Q:What’s the deal with Letters of Recommendation?

A: Letters of Recommendation (LORs) are letters written by professors and other people who know you well and can attest to your ability to be successful in medical school and beyond. You usually get between 3 and 6 and often your undergraduate advisory committee will make sure they get sent out to the application service, AMCAS.

So, what letters do you need? Well, it depends on the school you are applying to. But in general you will need the following:

1) At least two letters should be from professors of science courses

2) One letter must be from your major
-If you are a science major, it can count as one of the premedical science course letters.
-Get letters from advanced courses in your major

3) If you had a minor in addition to the major, you should get one from this field if possible

4) If you are a science major, you need a letter from a faculty member outside the sciences also.

5) Letters from research supervisors should be included if possible

6) Letters from employers who know you well

7) If you are an alum who has been working, you should get a letter from your current employers

8 ) Letters from volunteer supervisors who know you well

9) Coaches if you’re a competitive athlete

10) Post-baccalaureate students and transfer students need a letter from that program

11) Students with or obtaining graduate degrees must have at least one letter from the graduate program

12) Be sure to check the requirements of your individual schools

Ok, that’s what you need. But when and how? I think a lot students are understandably nervous about requesting letters from their professors and employers, but honestly it shouldn’t be that big of a deal. They are very used to the process and if they can write a good letter, they’ll let you know when you ask. But how? Here’s what I’ve done in the past that has worked well for me…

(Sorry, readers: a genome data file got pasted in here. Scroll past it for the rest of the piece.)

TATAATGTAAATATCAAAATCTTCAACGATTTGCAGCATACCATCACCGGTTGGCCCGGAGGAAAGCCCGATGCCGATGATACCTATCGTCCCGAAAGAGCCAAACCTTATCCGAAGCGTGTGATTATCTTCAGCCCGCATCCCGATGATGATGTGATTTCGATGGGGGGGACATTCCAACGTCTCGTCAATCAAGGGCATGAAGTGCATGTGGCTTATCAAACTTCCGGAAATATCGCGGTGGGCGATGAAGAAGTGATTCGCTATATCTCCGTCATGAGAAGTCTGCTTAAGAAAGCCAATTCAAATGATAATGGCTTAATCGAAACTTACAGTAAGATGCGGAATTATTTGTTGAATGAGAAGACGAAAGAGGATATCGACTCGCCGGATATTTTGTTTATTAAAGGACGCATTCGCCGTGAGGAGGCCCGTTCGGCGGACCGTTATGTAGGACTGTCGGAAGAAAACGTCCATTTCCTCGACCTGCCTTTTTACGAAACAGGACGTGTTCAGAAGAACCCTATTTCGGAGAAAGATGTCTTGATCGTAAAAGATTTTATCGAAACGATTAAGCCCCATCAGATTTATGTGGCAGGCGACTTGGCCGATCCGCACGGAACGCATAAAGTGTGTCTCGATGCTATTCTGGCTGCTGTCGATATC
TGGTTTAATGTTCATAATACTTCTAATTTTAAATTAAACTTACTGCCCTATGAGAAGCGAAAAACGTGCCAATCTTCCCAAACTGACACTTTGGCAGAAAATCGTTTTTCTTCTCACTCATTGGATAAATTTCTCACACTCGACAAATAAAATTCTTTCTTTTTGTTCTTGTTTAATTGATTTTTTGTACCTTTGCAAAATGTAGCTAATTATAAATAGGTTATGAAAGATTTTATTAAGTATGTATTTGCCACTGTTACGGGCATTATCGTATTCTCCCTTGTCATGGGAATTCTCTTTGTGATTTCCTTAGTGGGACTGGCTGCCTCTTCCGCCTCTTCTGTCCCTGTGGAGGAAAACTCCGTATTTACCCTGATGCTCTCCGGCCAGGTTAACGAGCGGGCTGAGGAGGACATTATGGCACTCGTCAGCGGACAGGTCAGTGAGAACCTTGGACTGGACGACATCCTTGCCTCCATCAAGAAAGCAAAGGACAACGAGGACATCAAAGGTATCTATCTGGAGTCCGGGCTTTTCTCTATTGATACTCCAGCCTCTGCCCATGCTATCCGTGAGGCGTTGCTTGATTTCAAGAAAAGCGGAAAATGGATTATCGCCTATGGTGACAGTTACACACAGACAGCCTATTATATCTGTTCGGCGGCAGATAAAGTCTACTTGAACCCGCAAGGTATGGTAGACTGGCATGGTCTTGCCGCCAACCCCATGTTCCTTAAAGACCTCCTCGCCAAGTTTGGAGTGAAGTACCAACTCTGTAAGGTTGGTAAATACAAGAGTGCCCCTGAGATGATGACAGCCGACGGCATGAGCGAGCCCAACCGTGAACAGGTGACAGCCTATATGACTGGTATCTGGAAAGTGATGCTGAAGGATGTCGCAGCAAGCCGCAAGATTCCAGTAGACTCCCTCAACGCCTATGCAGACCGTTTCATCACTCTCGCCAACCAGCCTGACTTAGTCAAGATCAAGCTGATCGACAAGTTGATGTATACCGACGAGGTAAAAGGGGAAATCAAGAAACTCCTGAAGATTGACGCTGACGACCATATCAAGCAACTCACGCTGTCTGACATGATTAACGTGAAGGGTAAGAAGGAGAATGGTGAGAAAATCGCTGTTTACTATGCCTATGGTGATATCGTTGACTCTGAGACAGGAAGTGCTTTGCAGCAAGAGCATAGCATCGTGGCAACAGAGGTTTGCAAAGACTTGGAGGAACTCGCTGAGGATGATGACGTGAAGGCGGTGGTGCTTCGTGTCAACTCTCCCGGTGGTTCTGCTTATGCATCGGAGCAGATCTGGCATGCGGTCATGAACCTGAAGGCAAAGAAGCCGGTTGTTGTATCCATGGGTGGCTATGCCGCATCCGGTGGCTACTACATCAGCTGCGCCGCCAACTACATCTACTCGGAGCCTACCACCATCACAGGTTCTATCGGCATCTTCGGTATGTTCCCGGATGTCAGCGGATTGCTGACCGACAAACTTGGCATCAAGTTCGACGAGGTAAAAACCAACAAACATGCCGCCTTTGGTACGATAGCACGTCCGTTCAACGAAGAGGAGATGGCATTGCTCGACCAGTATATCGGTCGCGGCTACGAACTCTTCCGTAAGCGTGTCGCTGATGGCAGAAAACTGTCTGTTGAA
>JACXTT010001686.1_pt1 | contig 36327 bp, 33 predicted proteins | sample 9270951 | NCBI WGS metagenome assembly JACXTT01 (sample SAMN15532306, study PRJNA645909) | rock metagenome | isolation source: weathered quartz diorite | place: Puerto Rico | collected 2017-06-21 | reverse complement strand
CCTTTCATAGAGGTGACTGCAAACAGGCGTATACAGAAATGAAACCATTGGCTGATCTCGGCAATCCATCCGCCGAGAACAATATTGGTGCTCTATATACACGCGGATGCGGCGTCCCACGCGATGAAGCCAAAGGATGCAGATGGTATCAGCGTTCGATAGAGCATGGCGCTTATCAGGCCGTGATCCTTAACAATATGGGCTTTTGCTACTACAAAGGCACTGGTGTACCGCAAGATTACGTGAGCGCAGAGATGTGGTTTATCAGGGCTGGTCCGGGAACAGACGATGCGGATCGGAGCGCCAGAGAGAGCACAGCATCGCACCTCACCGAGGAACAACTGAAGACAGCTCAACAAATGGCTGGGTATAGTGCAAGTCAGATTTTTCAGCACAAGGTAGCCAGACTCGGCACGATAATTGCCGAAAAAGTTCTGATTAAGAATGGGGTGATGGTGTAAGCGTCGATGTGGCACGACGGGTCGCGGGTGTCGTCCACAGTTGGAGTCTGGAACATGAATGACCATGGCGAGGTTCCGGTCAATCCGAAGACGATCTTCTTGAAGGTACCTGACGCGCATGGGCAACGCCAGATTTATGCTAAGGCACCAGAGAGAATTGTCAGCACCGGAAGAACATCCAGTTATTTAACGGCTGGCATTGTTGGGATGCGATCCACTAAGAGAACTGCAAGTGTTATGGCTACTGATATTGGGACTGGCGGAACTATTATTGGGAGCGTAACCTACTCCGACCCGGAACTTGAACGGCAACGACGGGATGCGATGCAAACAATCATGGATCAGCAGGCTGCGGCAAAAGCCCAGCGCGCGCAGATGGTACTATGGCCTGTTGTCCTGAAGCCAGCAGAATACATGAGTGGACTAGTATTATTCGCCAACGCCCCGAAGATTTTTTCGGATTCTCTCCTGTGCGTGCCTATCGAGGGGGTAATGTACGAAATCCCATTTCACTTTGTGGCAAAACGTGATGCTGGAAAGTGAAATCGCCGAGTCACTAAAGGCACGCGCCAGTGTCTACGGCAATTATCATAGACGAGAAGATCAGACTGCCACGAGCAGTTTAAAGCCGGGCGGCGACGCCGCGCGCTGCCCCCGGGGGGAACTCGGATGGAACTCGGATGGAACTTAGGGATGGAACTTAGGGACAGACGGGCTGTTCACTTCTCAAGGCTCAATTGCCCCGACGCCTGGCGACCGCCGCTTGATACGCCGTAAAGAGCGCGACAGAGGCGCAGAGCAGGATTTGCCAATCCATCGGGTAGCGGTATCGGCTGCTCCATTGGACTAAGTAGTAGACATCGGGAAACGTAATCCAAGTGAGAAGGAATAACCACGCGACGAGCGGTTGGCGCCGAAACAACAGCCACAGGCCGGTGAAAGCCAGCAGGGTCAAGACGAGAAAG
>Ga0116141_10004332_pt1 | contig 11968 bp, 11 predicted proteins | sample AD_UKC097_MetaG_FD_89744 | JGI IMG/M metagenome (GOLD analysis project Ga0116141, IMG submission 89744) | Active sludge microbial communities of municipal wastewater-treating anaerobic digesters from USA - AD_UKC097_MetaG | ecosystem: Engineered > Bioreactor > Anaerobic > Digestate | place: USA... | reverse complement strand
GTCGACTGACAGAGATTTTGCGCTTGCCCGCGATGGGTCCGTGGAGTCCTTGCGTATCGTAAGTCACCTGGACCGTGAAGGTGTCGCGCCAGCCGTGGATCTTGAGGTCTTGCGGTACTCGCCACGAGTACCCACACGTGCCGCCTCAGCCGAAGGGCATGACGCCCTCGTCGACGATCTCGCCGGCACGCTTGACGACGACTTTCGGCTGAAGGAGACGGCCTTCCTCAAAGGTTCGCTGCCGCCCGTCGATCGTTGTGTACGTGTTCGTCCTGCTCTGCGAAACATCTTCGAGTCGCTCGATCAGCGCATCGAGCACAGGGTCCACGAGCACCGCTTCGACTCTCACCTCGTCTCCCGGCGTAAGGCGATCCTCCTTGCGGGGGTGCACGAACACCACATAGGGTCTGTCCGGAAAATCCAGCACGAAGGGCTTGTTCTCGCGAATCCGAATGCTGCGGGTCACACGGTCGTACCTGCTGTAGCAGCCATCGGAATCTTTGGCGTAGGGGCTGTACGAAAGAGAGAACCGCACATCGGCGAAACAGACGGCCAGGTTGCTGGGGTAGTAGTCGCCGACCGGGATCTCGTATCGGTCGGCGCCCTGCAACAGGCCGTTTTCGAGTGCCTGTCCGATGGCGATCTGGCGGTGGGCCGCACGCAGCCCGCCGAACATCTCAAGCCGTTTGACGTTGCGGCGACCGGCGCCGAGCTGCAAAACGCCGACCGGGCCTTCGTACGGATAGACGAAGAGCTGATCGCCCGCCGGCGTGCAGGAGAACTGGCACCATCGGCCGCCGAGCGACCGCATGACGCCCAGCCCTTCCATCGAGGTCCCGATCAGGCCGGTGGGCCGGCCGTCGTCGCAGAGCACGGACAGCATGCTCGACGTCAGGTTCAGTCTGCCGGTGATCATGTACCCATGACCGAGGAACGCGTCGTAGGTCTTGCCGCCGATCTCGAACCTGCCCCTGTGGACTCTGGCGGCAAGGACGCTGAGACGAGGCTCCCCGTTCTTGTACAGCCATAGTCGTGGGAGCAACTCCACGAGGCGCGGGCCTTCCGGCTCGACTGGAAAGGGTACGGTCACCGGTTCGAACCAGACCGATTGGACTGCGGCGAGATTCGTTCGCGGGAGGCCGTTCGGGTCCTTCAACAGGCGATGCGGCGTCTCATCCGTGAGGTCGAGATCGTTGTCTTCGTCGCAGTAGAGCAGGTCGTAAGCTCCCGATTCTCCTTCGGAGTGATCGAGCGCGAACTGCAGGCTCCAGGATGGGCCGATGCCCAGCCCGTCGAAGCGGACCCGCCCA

I picked people based upon my grade and success/participation in the course as well as professors that I had gotten to know a bit outside of the classroom. I was really hung up on going to office hours my first couple years in college, but honestly, you should just go to say hi, even if you don’t really need clarification on something (although, frankly, if you are understanding every single thing that is taught in a class you’re either brilliant or at the wrong college!). Get to know them, not artificially or anything, but because you’re genuinely interested in their work or the class. Once I stopped worrying about getting to know professors for LORs and just actually started talking to a few, the people best suited to write my letters just sort of emerged. Just go at it organically and you’ll be on the right path.